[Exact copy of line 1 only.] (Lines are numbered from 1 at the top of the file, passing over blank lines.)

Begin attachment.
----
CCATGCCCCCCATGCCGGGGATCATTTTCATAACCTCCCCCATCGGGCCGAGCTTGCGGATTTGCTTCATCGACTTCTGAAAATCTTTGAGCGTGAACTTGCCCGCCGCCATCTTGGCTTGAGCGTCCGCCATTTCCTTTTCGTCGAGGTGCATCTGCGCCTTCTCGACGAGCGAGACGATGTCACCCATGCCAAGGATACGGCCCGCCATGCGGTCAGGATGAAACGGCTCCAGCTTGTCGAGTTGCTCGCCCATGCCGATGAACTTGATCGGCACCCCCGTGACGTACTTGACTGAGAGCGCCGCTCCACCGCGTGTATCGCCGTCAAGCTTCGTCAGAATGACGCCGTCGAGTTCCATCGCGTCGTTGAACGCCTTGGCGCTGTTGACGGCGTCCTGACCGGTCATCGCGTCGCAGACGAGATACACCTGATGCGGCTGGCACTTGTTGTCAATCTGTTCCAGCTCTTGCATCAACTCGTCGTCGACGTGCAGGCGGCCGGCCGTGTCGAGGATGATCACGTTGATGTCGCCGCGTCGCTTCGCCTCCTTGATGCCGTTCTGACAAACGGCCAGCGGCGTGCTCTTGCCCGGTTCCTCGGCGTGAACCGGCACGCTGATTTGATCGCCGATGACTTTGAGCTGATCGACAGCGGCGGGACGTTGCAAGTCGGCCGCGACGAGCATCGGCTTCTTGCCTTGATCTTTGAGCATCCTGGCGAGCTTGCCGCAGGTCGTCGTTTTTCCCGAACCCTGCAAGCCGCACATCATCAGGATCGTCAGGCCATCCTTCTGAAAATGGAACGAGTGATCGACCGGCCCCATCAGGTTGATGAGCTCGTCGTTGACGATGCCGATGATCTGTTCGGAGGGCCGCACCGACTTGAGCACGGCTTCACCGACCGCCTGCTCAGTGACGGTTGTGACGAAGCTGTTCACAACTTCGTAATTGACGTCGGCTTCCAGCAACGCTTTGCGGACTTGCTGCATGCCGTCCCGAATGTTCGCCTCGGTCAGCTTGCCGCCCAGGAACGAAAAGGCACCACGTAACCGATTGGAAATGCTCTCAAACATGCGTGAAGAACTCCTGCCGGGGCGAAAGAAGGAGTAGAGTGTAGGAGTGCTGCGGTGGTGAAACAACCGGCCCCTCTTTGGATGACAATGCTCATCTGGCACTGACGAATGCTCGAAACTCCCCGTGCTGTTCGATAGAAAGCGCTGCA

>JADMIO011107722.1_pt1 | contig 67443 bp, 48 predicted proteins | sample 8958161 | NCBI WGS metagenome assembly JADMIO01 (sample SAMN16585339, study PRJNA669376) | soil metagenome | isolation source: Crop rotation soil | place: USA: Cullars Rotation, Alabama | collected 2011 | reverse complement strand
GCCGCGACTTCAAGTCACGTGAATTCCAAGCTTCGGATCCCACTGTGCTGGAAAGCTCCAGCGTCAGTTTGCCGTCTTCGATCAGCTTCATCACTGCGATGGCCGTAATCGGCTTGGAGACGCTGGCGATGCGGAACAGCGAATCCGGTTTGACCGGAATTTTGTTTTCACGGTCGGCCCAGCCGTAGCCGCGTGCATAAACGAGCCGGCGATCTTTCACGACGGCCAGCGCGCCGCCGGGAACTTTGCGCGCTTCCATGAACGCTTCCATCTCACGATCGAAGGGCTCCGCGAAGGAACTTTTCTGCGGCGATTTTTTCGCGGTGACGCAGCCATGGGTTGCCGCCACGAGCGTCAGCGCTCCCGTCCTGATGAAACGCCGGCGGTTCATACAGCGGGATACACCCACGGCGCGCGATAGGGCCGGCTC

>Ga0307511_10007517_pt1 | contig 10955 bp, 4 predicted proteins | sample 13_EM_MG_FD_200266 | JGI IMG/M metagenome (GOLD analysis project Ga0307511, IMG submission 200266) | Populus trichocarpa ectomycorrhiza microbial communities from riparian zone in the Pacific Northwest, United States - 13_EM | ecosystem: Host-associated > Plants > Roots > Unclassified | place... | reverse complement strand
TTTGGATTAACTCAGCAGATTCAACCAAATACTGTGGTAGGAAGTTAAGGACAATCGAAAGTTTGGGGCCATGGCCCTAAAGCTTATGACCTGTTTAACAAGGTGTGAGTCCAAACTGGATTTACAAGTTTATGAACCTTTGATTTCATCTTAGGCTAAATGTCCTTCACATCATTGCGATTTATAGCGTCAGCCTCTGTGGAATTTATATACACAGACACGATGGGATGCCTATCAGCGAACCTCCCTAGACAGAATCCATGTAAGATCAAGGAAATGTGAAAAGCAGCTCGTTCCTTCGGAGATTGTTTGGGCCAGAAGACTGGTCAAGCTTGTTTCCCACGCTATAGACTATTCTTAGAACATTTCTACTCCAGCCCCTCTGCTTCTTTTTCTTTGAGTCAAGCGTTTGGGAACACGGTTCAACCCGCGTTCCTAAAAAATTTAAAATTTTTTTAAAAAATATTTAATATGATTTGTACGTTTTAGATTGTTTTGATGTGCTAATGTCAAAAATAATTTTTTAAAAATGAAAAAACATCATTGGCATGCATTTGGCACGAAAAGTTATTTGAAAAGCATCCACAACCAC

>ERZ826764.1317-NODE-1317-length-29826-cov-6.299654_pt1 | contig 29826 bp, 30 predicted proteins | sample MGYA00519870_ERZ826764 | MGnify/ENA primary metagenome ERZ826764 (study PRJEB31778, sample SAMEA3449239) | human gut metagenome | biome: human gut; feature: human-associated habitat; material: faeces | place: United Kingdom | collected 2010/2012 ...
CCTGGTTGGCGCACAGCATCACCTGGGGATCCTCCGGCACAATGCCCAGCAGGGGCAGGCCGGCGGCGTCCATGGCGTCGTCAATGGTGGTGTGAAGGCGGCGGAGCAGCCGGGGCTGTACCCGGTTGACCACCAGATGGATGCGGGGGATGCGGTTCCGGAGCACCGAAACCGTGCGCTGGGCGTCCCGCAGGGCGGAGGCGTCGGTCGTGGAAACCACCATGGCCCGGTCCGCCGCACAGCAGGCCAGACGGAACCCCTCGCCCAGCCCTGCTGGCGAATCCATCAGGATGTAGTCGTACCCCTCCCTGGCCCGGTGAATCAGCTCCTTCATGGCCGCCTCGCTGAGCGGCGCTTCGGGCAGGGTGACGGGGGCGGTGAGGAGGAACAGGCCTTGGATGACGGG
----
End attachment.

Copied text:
CCATGCCCCCCATGCCGGGGATCATTTTCATAACCTCCCCCATCGGGCCGAGCTTGCGGATTTGCTTCATCGACTTCTGAAAATCTTTGAGCGTGAACTTGCCCGCCGCCATCTTGGCTTGAGCGTCCGCCATTTCCTTTTCGTCGAGGTGCATCTGCGCCTTCTCGACGAGCGAGACGATGTCACCCATGCCAAGGATACGGCCCGCCATGCGGTCAGGATGAAACGGCTCCAGCTTGTCGAGTTGCTCGCCCATGCCGATGAACTTGATCGGCACCCCCGTGACGTACTTGACTGAGAGCGCCGCTCCACCGCGTGTATCGCCGTCAAGCTTCGTCAGAATGACGCCGTCGAGTTCCATCGCGTCGTTGAACGCCTTGGCGCTGTTGACGGCGTCCTGACCGGTCATCGCGTCGCAGACGAGATACACCTGATGCGGCTGGCACTTGTTGTCAATCTGTTCCAGCTCTTGCATCAACTCGTCGTCGACGTGCAGGCGGCCGGCCGTGTCGAGGATGATCACGTTGATGTCGCCGCGTCGCTTCGCCTCCTTGATGCCGTTCTGACAAACGGCCAGCGGCGTGCTCTTGCCCGGTTCCTCGGCGTGAACCGGCACGCTGATTTGATCGCCGATGACTTTGAGCTGATCGACAGCGGCGGGACGTTGCAAGTCGGCCGCGACGAGCATCGGCTTCTTGCCTTGATCTTTGAGCATCCTGGCGAGCTTGCCGCAGGTCGTCGTTTTTCCCGAACCCTGCAAGCCGCACATCATCAGGATCGTCAGGCCATCCTTCTGAAAATGGAACGAGTGATCGACCGGCCCCATCAGGTTGATGAGCTCGTCGTTGACGATGCCGATGATCTGTTCGGAGGGCCGCACCGACTTGAGCACGGCTTCACCGACCGCCTGCTCAGTGACGGTTGTGACGAAGCTGTTCACAACTTCGTAATTGACGTCGGCTTCCAGCAACGCTTTGCGGACTTGCTGCATGCCGTCCCGAATGTTCGCCTCGGTCAGCTTGCCGCCCAGGAACGAAAAGGCACCACGTAACCGATTGGAAATGCTCTCAAACATGCGTGAAGAACTCCTGCCGGGGCGAAAGAAGGAGTAGAGTGTAGGAGTGCTGCGGTGGTGAAACAACCGGCCCCTCTTTGGATGACAATGCTCATCTGGCACTGACGAATGCTCGAAACTCCCCGTGCTGTTCGATAGAAAGCGCTGCA